# Homework Help: Simple substitution integral

1. Jan 29, 2013

### Jalo

1. The problem statement, all variables and given/known data

Find the following integral

∫1/(x*sqrt(x^2-1) dx

2. Relevant equations

3. The attempt at a solution

I've decided to use the substitution:

x = sec u
dx = sec u * tan u du

Substituting on the integral I got:

∫sec(u)*tan(u) / [sec u * sqrt((sec^2(u)-1))] du

Since 1+tan^2(u) = sec^2(u) the integral simplifies to
∫ sec(u)*tan(u) / [sec(u)*tan(u)] du = ∫ du = u + c = sec(u) + c, c being an arbitrary constant.

The answer on the solutions is given by the substitution

u = sqrt(x^2-1)

Is my answer wrong? Because it seems way simplier this way, and I don't see nothing wrong with the substitution...

If anyone could help me I'd appreciate!

Thanks.

2. Jan 29, 2013

### Dick

If the integral comes out to u+c, and you want to express it in terms of x, u=arcsec(x). u isn't equal to sec(u). And the answer on the solutions doesn't work. Test it by taking the derivative. arcsec(x)+c does work.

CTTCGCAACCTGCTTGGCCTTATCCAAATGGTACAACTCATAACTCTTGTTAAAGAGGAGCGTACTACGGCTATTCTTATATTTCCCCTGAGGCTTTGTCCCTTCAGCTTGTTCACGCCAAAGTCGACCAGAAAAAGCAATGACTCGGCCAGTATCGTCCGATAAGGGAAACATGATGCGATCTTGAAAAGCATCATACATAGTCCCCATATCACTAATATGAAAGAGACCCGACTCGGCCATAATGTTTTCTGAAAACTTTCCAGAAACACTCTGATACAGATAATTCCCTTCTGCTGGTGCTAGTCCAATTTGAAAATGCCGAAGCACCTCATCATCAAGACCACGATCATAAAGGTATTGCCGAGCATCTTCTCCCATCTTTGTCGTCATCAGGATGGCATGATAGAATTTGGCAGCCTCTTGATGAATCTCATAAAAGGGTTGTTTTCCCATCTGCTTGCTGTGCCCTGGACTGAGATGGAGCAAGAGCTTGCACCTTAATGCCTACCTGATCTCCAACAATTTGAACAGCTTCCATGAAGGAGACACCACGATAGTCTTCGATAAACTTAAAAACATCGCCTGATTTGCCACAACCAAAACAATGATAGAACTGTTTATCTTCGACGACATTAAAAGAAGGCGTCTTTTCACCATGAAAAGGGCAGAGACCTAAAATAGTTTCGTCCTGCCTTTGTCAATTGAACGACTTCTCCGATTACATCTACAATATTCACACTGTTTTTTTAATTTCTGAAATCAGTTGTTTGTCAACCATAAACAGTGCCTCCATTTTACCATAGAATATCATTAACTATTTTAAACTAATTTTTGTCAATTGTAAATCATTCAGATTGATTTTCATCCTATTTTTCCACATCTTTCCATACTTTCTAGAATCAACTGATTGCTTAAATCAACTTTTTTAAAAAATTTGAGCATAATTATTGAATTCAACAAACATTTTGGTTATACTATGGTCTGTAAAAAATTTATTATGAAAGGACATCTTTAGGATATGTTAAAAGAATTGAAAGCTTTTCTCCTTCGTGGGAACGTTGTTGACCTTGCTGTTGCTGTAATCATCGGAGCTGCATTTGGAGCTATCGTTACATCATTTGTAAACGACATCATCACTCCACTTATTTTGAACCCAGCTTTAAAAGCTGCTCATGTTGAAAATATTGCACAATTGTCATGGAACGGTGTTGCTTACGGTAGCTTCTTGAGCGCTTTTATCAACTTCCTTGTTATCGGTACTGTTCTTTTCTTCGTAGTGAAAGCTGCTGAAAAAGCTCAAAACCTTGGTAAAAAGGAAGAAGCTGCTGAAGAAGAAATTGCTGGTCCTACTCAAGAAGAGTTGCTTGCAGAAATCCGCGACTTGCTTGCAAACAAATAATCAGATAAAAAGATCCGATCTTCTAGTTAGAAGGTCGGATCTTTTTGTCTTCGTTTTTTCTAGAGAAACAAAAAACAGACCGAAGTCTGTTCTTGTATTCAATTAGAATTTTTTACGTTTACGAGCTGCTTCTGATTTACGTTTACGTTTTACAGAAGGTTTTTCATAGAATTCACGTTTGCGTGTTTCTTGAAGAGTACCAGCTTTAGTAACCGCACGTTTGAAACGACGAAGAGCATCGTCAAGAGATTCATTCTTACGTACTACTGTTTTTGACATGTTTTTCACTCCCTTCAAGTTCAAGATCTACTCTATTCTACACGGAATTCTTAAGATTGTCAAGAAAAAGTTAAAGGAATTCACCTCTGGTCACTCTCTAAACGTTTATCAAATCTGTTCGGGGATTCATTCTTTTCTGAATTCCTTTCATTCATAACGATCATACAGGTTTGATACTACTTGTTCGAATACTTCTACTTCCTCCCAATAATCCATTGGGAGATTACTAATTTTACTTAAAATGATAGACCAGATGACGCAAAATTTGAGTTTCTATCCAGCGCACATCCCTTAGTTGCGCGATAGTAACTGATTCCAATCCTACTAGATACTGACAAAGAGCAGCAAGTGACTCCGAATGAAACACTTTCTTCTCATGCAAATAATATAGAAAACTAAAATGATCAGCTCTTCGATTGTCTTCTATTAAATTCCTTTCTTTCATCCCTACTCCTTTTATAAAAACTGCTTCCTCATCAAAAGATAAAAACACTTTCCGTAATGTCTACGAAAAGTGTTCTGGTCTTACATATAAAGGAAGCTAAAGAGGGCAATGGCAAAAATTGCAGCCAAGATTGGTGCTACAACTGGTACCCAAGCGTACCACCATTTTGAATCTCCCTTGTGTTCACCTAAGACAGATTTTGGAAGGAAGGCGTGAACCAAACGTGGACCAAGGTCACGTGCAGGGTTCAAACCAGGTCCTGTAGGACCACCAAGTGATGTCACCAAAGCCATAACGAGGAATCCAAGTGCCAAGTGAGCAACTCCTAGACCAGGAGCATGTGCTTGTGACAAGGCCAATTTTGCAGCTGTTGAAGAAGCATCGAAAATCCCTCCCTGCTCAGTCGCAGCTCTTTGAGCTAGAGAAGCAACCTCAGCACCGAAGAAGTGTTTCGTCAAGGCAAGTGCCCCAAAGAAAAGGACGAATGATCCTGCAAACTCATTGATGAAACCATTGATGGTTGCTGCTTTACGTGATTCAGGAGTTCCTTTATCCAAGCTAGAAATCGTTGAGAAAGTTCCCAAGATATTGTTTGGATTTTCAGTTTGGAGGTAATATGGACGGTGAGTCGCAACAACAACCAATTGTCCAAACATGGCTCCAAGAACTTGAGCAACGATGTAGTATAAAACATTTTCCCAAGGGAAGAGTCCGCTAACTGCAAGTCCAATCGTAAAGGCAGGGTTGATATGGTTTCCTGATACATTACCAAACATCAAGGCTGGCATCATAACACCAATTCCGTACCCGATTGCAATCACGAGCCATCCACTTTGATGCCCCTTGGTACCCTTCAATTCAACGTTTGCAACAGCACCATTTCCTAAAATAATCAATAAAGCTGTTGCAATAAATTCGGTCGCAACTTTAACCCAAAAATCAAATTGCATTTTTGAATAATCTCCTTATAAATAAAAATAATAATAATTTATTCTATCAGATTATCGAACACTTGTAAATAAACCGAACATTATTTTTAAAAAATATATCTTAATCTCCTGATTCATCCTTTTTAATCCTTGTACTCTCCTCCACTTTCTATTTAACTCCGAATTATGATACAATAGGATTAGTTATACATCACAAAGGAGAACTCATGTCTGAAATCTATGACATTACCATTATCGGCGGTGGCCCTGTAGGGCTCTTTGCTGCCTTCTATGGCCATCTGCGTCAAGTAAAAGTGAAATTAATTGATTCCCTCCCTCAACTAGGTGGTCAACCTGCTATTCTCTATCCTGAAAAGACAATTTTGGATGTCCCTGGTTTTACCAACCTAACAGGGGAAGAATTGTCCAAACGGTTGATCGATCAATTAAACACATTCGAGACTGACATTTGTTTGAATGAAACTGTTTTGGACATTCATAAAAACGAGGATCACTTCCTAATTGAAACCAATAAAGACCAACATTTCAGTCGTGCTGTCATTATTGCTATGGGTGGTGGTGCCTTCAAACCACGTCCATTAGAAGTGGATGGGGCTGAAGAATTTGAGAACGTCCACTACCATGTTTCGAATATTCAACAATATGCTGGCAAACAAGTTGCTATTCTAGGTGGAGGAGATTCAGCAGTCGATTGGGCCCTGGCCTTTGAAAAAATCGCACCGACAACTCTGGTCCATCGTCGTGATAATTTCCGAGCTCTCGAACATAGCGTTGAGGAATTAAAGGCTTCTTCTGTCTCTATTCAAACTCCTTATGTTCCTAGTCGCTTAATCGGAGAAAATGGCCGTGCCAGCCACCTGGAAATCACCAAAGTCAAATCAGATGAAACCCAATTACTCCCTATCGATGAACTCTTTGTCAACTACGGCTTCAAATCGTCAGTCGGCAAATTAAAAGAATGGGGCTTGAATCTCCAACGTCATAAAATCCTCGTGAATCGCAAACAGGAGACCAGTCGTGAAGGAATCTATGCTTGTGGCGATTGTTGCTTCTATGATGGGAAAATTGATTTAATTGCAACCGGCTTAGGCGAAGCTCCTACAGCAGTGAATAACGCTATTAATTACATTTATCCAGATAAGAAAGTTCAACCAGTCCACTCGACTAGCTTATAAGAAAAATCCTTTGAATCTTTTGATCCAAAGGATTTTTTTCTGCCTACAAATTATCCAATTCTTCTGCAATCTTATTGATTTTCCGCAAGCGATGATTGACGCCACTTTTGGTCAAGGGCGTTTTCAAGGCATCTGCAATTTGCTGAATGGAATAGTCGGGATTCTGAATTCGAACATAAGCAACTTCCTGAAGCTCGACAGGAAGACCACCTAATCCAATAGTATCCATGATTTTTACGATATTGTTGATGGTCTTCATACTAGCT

3. Jan 29, 2013

### Jalo

I'm sorry but I'm a little confused. The result is obviously incorrect, but I don't think i did any wrong assumption as I was solving the integral. All the mathematical steps appear to be correct, including the substitution. How can it be wrong then?

I solved it with the substitution from the solutions and I got to the result arctan(sqrt(x^2-1)), which is different from arcsin but is correct (I confirmed it with Matlab).

4. Jan 29, 2013

### Staff: Mentor

Your work was fine up until you undid your substituion. If x = sec(u), then u = sec-1(x) or arcsec(x).

When you undid your substitution, you replaced u with sec(u), which is incorrect. That's what Dick was saying.

5. Jan 29, 2013

### Dick

Your solution is not wrong. You got u+c. Since x=sec(u), u=arcsec(x). That is also correct. I read your post wrong. I thought you said the solution given was sqrt(x^2-1), but you didn't say that, you just said the subsitution was u=sqrt(x^2-1). Sorry!

6. Jan 29, 2013